posted on Sep, 24 2014 @ 11:32 PM
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Yes, there is so much stuff that comes out of those lands and there is much more that is still hidden underground, because of luck of funding... The cultures who lived in these lands predate the Egyptian one and that is something!

As a Bulgarian, I am really excited about that!

edit on 24/9/14 by ilian51378 because: (no reason given)

edit on 24/9/14 by ilian51378 because: (no reason given)

edit on 24/9/14 by ilian51378 because: (no reason given)



posted on Sep, 24 2014 @ 11:37 PM
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originally posted by: dreamingawake
Nice find. Learning more about cultures of that age and area, would assume then it's a Scythian/Sarmatian grave.


I think the Scythians and Sarmatians came to these lands later. The people living there before were the Thracians (Spartacus, Orpheus, etc.)...



posted on Sep, 24 2014 @ 11:43 PM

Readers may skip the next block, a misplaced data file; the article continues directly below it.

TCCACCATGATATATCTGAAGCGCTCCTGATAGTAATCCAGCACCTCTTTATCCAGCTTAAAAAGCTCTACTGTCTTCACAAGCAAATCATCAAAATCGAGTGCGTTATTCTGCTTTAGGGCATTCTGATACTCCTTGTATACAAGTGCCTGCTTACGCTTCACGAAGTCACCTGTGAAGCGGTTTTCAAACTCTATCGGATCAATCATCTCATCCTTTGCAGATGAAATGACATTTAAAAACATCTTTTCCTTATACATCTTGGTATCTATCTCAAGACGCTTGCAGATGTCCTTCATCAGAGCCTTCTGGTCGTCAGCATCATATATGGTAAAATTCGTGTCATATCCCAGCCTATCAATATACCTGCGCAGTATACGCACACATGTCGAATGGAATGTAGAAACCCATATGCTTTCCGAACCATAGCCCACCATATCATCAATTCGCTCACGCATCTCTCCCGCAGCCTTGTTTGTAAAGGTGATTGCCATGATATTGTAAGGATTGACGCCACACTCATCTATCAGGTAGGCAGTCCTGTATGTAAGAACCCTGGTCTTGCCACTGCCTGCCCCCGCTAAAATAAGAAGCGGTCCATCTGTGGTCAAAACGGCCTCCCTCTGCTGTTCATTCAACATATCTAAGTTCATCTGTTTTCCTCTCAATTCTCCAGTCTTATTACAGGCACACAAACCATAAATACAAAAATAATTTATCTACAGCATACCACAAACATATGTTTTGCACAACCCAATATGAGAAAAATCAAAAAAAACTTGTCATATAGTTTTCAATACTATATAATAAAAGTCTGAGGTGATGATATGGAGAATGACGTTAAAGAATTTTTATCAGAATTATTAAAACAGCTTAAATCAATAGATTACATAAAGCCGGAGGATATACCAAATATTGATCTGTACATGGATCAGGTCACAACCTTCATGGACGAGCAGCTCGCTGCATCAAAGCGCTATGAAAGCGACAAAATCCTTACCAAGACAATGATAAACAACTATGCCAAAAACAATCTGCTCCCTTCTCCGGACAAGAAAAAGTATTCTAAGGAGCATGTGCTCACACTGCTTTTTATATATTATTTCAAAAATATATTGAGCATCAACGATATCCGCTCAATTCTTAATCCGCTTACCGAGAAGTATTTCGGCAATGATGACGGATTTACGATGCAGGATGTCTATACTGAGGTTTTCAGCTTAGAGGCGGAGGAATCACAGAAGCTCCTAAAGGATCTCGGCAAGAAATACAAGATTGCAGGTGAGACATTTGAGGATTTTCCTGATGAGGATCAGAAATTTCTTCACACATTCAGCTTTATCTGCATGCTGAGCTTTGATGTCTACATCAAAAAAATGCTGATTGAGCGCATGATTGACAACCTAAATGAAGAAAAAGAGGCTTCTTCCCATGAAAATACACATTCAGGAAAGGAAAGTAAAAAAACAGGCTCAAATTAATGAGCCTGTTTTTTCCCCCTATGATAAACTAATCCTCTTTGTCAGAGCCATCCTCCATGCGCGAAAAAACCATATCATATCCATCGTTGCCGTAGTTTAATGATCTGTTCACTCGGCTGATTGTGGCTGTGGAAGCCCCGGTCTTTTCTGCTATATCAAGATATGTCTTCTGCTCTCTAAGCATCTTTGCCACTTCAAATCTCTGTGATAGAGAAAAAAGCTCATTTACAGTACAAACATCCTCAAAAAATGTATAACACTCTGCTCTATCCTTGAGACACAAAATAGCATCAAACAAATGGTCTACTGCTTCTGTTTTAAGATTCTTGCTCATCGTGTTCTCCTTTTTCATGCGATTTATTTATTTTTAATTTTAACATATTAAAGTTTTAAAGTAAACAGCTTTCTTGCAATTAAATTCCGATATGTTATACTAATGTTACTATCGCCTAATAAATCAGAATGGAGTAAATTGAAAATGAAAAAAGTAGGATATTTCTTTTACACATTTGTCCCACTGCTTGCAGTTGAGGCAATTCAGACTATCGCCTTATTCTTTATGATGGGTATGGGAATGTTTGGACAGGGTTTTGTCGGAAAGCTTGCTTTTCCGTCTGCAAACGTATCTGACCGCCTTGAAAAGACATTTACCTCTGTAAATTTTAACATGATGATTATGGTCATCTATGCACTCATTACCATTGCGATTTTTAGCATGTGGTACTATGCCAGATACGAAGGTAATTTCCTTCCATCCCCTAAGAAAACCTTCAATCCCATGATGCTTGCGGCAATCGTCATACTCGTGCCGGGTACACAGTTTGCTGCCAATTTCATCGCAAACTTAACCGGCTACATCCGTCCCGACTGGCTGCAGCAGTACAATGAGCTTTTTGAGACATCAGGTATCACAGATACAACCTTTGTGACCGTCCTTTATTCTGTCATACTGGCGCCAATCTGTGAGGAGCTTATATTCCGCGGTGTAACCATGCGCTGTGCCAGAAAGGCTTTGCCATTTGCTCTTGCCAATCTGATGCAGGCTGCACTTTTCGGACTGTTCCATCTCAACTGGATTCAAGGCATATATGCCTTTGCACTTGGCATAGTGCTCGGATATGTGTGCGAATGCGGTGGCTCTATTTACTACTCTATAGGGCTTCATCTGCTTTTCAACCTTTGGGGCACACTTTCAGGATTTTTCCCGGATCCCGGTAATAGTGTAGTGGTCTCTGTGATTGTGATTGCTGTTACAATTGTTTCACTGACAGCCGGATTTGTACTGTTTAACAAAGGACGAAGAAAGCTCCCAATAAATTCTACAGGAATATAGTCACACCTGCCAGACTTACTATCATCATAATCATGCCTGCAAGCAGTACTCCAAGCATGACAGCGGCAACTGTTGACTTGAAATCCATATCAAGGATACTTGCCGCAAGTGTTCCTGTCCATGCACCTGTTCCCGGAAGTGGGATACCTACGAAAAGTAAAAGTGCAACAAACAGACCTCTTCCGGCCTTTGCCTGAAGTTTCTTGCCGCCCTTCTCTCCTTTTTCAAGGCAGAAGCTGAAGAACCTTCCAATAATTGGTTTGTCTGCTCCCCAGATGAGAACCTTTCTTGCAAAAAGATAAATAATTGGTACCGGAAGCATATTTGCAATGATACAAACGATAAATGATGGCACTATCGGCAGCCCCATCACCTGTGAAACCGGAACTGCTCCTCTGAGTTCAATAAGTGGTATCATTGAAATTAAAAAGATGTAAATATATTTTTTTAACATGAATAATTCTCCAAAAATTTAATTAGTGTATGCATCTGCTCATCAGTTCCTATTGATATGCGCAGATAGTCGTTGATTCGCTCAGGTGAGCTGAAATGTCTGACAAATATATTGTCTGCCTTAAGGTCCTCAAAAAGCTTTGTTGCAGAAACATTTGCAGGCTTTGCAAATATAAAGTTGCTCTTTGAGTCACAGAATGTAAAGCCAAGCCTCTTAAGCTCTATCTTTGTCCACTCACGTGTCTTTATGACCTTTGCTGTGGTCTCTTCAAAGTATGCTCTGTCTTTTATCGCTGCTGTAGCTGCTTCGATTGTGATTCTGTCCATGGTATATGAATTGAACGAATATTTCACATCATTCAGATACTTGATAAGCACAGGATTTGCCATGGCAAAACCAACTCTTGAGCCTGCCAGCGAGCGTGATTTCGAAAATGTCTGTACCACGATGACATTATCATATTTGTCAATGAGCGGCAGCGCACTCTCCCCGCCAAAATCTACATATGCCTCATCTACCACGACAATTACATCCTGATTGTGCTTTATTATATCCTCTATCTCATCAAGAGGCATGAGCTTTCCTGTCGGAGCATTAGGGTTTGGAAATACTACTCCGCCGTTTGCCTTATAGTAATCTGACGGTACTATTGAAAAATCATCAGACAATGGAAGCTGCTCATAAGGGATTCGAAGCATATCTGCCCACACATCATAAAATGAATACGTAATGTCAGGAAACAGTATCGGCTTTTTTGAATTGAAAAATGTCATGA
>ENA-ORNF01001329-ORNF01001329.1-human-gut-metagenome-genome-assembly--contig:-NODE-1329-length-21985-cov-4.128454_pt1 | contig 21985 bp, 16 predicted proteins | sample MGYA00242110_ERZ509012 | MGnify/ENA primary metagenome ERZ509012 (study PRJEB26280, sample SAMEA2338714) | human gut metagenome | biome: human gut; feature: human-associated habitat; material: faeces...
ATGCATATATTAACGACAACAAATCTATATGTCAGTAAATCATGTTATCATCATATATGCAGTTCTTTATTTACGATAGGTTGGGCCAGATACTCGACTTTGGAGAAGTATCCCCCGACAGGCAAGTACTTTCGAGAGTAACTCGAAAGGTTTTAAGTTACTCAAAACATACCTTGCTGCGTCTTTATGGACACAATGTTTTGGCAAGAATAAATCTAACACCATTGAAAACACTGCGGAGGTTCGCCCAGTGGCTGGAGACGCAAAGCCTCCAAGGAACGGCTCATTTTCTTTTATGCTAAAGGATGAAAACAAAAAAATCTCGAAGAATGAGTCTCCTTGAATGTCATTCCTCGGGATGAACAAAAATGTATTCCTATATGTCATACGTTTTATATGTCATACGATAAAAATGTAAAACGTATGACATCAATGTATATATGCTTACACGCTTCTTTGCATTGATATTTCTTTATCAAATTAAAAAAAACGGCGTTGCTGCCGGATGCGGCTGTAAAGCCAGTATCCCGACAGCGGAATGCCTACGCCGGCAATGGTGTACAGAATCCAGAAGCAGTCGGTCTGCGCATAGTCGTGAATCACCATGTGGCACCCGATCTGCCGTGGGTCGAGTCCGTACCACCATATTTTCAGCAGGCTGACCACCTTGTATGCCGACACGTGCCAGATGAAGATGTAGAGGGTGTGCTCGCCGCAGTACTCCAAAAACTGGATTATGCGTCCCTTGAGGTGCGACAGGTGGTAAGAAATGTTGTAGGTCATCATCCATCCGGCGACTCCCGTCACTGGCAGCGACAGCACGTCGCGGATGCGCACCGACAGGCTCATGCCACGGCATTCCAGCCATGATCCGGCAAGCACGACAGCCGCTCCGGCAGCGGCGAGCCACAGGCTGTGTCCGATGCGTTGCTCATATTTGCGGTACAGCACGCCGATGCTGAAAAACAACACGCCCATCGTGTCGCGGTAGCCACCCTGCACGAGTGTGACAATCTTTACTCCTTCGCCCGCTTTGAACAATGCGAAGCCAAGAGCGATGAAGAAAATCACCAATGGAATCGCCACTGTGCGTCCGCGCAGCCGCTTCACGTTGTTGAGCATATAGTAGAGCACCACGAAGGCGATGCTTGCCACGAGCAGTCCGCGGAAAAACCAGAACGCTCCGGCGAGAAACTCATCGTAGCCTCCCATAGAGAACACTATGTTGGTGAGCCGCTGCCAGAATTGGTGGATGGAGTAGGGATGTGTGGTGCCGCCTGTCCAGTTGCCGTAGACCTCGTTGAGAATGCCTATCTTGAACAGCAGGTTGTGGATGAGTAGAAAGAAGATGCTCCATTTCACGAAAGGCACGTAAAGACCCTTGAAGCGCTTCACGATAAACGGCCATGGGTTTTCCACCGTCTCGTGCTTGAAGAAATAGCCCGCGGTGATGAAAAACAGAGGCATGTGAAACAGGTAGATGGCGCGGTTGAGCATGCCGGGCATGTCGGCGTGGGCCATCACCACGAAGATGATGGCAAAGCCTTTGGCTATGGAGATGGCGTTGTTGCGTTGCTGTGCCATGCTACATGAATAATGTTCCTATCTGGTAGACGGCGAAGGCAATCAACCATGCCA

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a reply to: ilian51378




The cultures who lived in these lands predate the Egyptian one and that is something!


I disagree about predating Nile valley cultures,but I do agree there is much more to find and that your ancient culture was awesome.



posted on Sep, 25 2014 @ 12:02 AM
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Let me know if you guys need any translation on Bulgarian text for further information.

This is not the oldest discovery made in Bulgaria. Last year they discovered a little village near the town of Vratsa, dating almost 10.000 years back, questioning the official "story" of Europe's evolution itself. The current area of Bulgaria was a crossing point of many civilisations in the past, and historians know the saying that "civilisation in Europe started in Bulgaria".